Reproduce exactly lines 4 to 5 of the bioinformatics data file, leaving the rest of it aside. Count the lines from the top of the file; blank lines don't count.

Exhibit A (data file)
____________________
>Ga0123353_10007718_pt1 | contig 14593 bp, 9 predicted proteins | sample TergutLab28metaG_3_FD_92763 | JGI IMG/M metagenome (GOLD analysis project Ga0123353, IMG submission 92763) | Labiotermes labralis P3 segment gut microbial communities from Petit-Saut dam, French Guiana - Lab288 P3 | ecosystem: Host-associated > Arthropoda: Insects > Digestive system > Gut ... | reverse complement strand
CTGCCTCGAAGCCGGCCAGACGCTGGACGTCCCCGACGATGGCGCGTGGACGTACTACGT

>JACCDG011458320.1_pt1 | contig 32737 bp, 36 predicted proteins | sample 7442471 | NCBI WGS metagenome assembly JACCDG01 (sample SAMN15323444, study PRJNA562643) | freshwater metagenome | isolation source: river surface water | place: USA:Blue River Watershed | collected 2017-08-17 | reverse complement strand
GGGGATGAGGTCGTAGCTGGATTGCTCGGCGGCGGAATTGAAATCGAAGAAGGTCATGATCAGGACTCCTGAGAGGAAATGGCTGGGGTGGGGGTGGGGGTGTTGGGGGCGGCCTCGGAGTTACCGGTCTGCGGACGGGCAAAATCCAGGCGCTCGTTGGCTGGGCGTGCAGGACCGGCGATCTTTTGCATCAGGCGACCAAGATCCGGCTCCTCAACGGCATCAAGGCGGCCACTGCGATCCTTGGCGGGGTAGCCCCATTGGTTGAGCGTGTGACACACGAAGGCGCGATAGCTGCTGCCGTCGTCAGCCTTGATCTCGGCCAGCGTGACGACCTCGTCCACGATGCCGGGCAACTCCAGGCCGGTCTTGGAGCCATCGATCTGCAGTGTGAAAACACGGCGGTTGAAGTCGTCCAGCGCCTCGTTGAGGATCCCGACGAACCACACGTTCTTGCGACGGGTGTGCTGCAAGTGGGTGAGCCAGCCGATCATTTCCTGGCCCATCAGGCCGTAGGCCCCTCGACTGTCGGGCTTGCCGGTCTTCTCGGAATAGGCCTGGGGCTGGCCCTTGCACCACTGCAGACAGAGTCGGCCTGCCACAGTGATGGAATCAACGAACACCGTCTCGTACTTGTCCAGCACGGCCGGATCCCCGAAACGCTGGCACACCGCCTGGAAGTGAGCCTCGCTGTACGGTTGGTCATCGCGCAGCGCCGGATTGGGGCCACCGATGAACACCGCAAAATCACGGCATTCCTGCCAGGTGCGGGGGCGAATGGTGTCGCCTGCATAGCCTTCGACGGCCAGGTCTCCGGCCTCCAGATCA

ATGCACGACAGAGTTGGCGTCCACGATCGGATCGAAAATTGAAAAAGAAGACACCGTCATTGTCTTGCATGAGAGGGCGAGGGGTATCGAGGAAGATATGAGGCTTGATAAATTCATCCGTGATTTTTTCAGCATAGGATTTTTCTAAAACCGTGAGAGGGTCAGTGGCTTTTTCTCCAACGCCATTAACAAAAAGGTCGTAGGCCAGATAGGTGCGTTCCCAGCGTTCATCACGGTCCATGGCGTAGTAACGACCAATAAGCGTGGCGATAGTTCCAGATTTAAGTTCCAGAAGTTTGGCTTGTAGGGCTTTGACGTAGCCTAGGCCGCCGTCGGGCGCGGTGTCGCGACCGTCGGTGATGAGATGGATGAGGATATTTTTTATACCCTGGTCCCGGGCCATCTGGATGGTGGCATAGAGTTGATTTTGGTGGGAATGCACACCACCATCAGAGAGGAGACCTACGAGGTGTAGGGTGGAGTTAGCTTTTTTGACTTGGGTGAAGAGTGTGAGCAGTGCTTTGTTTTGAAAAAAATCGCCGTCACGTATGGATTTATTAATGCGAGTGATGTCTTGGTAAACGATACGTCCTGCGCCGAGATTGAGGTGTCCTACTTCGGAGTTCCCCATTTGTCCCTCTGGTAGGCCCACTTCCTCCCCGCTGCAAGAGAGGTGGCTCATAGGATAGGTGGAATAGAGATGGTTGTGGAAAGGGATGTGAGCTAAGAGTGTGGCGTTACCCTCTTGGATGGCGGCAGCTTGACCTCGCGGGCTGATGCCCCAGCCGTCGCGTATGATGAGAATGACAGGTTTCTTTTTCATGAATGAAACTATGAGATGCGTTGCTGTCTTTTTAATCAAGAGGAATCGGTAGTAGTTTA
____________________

GGGGATGAGGTCGTAGCTGGATTGCTCGGCGGCGGAATTGAAATCGAAGAAGGTCATGATCAGGACTCCTGAGAGGAAATGGCTGGGGTGGGGGTGGGGGTGTTGGGGGCGGCCTCGGAGTTACCGGTCTGCGGACGGGCAAAATCCAGGCGCTCGTTGGCTGGGCGTGCAGGACCGGCGATCTTTTGCATCAGGCGACCAAGATCCGGCTCCTCAACGGCATCAAGGCGGCCACTGCGATCCTTGGCGGGGTAGCCCCATTGGTTGAGCGTGTGACACACGAAGGCGCGATAGCTGCTGCCGTCGTCAGCCTTGATCTCGGCCAGCGTGACGACCTCGTCCACGATGCCGGGCAACTCCAGGCCGGTCTTGGAGCCATCGATCTGCAGTGTGAAAACACGGCGGTTGAAGTCGTCCAGCGCCTCGTTGAGGATCCCGACGAACCACACGTTCTTGCGACGGGTGTGCTGCAAGTGGGTGAGCCAGCCGATCATTTCCTGGCCCATCAGGCCGTAGGCCCCTCGACTGTCGGGCTTGCCGGTCTTCTCGGAATAGGCCTGGGGCTGGCCCTTGCACCACTGCAGACAGAGTCGGCCTGCCACAGTGATGGAATCAACGAACACCGTCTCGTACTTGTCCAGCACGGCCGGATCCCCGAAACGCTGGCACACCGCCTGGAAGTGAGCCTCGCTGTACGGTTGGTCATCGCGCAGCGCCGGATTGGGGCCACCGATGAACACCGCAAAATCACGGCATTCCTGCCAGGTGCGGGGGCGAATGGTGTCGCCTGCATAGCCTTCGACGGCCAGGTCTCCGGCCTCCAGATCA

ATGCACGACAGAGTTGGCGTCCACGATCGGATCGAAAATTGAAAAAGAAGACACCGTCATTGTCTTGCATGAGAGGGCGAGGGGTATCGAGGAAGATATGAGGCTTGATAAATTCATCCGTGATTTTTTCAGCATAGGATTTTTCTAAAACCGTGAGAGGGTCAGTGGCTTTTTCTCCAACGCCATTAACAAAAAGGTCGTAGGCCAGATAGGTGCGTTCCCAGCGTTCATCACGGTCCATGGCGTAGTAACGACCAATAAGCGTGGCGATAGTTCCAGATTTAAGTTCCAGAAGTTTGGCTTGTAGGGCTTTGACGTAGCCTAGGCCGCCGTCGGGCGCGGTGTCGCGACCGTCGGTGATGAGATGGATGAGGATATTTTTTATACCCTGGTCCCGGGCCATCTGGATGGTGGCATAGAGTTGATTTTGGTGGGAATGCACACCACCATCAGAGAGGAGACCTACGAGGTGTAGGGTGGAGTTAGCTTTTTTGACTTGGGTGAAGAGTGTGAGCAGTGCTTTGTTTTGAAAAAAATCGCCGTCACGTATGGATTTATTAATGCGAGTGATGTCTTGGTAAACGATACGTCCTGCGCCGAGATTGAGGTGTCCTACTTCGGAGTTCCCCATTTGTCCCTCTGGTAGGCCCACTTCCTCCCCGCTGCAAGAGAGGTGGCTCATAGGATAGGTGGAATAGAGATGGTTGTGGAAAGGGATGTGAGCTAAGAGTGTGGCGTTACCCTCTTGGATGGCGGCAGCTTGACCTCGCGGGCTGATGCCCCAGCCGTCGCGTATGATGAGAATGACAGGTTTCTTTTTCATGAATGAAACTATGAGATGCGTTGCTGTCTTTTTAATCAAGAGGAATCGGTAGTAGTTTA